If the clearance between the guide post and guide sleeve of a mold exceeds its tolerance due to poor manufacturing accuracy or excessive wear, its dimensional accuracy will decline, further diminishing.

Hard fillers or glass fiber reinforced materials used as molding materials may damage mold cavities significantly, or multiple cavities used within one mold may lead to errors between cavities, gate and runner errors, and poor feed inlet balance resulting in inconsistent filling patterns and dimension variations.

Therefore, when designing the mold it should incorporate sufficient strength and rigidity for processing accuracy to be maintained, as well as wear-resistant materials used within its cavities that will withstand wear-and-tear and be submitted to heat treatment or cold hardening processes for durability. When high dimensions precision plastic parts require multiple cavity mold designs if possible as this would necessitate multiple auxiliary devices being set up on them in order to meet mold accuracy; increasing production costs considerably.

Thickness errors on plastic parts often stem from mold failure; if this does not apply in all instances, however, installation errors and poor positioning of mold cavities lead to relative position shifts between their cavities and cores resulting in thickness variations between parts produced with one mold and one cavity molds.

At present, plastic parts that require precise wall thickness requirements cannot rely solely on guide posts and sleeves alone for their positioning needs, necessitating additional positioning devices to achieve accurate placement. If the thickness error is caused by multiple cavities within one mold, in general it starts off small but gradually worsens over time due to mismatches between mold cavity and core. Hot runner molding makes this phenomenon all too likely, which requires using a dual cooling circuit with minimal temperature differences inside of a mold to address. A floating core may also be utilized – in such an instance both it and mold cavity must remain concentric with one another for successful molding of thin-walled cylindrical containers.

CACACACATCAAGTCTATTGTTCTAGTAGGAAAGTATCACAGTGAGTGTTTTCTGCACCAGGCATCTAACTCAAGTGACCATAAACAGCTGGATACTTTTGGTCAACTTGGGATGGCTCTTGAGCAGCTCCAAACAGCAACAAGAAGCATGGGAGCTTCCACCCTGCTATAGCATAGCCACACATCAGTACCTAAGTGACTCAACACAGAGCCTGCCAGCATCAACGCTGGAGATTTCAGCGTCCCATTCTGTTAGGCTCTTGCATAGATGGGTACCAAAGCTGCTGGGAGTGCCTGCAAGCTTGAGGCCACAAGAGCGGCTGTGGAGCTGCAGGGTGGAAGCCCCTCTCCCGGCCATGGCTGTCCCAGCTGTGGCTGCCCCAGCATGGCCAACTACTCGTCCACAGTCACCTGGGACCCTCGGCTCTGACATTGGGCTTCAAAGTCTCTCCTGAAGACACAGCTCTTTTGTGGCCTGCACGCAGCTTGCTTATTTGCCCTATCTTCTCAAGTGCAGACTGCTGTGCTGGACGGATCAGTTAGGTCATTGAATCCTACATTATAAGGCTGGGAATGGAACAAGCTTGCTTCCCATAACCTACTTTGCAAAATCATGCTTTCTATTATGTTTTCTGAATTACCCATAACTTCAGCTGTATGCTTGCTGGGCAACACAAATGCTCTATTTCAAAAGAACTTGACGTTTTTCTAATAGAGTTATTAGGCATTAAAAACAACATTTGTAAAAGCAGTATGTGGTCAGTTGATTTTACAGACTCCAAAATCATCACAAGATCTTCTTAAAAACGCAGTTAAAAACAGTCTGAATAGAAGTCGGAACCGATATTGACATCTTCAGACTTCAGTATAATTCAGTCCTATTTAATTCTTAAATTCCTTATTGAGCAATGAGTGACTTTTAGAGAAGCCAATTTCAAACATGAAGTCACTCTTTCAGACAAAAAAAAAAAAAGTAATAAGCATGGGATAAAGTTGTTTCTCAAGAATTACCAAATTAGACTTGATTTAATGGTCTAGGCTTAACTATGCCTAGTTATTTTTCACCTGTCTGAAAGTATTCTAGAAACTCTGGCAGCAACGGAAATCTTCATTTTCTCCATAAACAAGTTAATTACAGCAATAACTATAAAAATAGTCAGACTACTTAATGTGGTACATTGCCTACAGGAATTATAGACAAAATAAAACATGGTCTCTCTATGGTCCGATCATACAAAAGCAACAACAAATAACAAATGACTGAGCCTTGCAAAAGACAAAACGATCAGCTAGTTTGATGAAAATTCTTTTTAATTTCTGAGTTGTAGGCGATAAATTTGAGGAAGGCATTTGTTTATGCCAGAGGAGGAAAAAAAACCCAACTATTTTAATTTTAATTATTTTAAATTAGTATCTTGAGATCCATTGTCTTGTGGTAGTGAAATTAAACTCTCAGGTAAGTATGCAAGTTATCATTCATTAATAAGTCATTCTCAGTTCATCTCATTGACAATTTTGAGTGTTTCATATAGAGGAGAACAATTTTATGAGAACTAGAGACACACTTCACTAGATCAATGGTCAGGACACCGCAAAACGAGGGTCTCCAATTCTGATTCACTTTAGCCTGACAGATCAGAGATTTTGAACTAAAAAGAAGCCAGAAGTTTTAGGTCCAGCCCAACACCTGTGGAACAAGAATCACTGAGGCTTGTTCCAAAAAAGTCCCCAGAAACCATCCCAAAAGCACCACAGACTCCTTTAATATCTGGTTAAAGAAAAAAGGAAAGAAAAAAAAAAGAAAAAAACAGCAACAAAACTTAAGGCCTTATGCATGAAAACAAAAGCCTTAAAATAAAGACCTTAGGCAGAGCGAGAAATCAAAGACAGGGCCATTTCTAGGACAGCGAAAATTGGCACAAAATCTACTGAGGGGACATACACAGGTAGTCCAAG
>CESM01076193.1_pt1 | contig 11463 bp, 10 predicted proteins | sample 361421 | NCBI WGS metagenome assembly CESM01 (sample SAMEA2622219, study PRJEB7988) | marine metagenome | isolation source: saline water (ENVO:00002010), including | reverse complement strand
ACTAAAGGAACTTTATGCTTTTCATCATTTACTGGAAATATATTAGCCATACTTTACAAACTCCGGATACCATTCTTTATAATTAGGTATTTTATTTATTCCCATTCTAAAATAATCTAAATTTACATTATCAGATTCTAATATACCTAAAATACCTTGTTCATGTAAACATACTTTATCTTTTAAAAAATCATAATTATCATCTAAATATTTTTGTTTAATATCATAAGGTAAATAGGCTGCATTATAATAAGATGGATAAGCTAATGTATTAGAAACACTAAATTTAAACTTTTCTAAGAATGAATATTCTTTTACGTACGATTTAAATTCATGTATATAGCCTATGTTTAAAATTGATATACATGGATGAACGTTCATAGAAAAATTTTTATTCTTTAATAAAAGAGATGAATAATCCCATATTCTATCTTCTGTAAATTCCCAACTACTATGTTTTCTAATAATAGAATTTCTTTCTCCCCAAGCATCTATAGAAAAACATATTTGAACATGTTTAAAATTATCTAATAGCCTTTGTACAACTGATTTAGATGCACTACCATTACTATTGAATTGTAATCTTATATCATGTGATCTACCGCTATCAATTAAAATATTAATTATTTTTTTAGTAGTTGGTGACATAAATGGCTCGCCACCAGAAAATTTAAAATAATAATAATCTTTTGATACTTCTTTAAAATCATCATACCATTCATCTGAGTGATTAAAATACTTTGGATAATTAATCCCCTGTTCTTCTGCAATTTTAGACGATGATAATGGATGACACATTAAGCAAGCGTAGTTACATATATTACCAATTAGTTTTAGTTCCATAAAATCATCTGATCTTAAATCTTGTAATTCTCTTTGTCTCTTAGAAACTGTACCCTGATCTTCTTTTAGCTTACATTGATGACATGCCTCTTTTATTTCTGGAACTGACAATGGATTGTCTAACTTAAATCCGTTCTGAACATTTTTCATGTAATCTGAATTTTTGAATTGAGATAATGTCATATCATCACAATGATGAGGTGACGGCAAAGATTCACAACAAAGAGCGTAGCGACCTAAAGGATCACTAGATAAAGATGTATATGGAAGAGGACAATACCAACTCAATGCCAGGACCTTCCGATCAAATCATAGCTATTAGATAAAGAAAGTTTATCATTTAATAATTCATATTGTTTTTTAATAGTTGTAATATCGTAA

As part of mold design to facilitate repair, moldmakers often design mold cavities smaller than necessary and core pins larger, leaving an appropriate margin for mold repair. When producing plastic parts with narrow inner diameter molded holes or larger than desired shrinkage rates in certain spots such as near the center, core pin size must increase accordingly for best results; otherwise the pin can be reduced accordingly. If outer diameter of hole exceeds inner diameter by more than 10% then smaller core pin should be utilized accordingly; alternatively if shrinkage rates near center outstrip other locations then core pin may need to reduce.

4.Equipment Failure

Insufficient plasticizing capacity of molding equipment, an unstable feeding system, unstable screw speed and stop function abnormalities as well as broken check valves in hydraulic systems will all lead to unstable plastic part molding dimensions and may necessitate additional measures once these faults have been identified and rectified. Once identified, effective counter measures should be implemented quickly in order to rectify them effectively and quickly.



5.Unpredictability in Test Methods or Conditions


There will be significant discrepancies when using different methods, times, and temperatures for measuring plastic parts’ dimensions. Temperature conditions have an especially noticeable impact, given plastic’s thermal expansion coefficient is 10 times that of metal; hence it is necessary to use standard methodologies and temperature conditions when testing plastic structures’ dimensions, with full cooling of all parts before measurements take place; usually within 10 hours following demolding they experience significant dimensional shifts that typically settle over 24 hours post demolding.